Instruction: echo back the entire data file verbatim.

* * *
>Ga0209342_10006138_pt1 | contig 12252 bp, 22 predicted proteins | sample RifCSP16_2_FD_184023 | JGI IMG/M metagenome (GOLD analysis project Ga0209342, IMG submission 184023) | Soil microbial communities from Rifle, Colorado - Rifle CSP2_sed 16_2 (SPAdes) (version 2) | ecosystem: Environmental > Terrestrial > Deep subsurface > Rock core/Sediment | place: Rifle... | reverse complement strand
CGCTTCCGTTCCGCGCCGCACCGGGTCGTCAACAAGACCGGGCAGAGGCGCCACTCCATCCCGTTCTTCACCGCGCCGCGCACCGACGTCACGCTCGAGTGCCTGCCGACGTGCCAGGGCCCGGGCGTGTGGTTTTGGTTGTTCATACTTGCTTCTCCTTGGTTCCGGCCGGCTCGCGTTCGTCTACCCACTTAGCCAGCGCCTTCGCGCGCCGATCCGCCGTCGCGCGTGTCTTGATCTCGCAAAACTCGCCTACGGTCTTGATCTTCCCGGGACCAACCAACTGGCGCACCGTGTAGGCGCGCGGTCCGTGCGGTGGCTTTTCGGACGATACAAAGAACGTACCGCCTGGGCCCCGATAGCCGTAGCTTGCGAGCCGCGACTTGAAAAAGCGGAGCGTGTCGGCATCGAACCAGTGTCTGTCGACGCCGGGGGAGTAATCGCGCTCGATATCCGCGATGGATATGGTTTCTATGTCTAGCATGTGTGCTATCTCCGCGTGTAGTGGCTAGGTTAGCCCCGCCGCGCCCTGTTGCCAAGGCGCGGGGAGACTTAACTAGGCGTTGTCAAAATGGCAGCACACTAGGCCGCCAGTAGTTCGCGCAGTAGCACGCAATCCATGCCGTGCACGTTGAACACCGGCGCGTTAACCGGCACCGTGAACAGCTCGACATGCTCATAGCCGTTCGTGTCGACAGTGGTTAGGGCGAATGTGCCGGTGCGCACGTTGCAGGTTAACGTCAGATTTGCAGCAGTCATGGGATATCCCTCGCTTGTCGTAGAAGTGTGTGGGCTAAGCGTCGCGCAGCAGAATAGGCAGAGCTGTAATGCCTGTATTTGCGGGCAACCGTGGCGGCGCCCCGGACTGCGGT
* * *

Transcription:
>Ga0209342_10006138_pt1 | contig 12252 bp, 22 predicted proteins | sample RifCSP16_2_FD_184023 | JGI IMG/M metagenome (GOLD analysis project Ga0209342, IMG submission 184023) | Soil microbial communities from Rifle, Colorado - Rifle CSP2_sed 16_2 (SPAdes) (version 2) | ecosystem: Environmental > Terrestrial > Deep subsurface > Rock core/Sediment | place: Rifle... | reverse complement strand
CGCTTCCGTTCCGCGCCGCACCGGGTCGTCAACAAGACCGGGCAGAGGCGCCACTCCATCCCGTTCTTCACCGCGCCGCGCACCGACGTCACGCTCGAGTGCCTGCCGACGTGCCAGGGCCCGGGCGTGTGGTTTTGGTTGTTCATACTTGCTTCTCCTTGGTTCCGGCCGGCTCGCGTTCGTCTACCCACTTAGCCAGCGCCTTCGCGCGCCGATCCGCCGTCGCGCGTGTCTTGATCTCGCAAAACTCGCCTACGGTCTTGATCTTCCCGGGACCAACCAACTGGCGCACCGTGTAGGCGCGCGGTCCGTGCGGTGGCTTTTCGGACGATACAAAGAACGTACCGCCTGGGCCCCGATAGCCGTAGCTTGCGAGCCGCGACTTGAAAAAGCGGAGCGTGTCGGCATCGAACCAGTGTCTGTCGACGCCGGGGGAGTAATCGCGCTCGATATCCGCGATGGATATGGTTTCTATGTCTAGCATGTGTGCTATCTCCGCGTGTAGTGGCTAGGTTAGCCCCGCCGCGCCCTGTTGCCAAGGCGCGGGGAGACTTAACTAGGCGTTGTCAAAATGGCAGCACACTAGGCCGCCAGTAGTTCGCGCAGTAGCACGCAATCCATGCCGTGCACGTTGAACACCGGCGCGTTAACCGGCACCGTGAACAGCTCGACATGCTCATAGCCGTTCGTGTCGACAGTGGTTAGGGCGAATGTGCCGGTGCGCACGTTGCAGGTTAACGTCAGATTTGCAGCAGTCATGGGATATCCCTCGCTTGTCGTAGAAGTGTGTGGGCTAAGCGTCGCGCAGCAGAATAGGCAGAGCTGTAATGCCTGTATTTGCGGGCAACCGTGGCGGCGCCCCGGACTGCGGT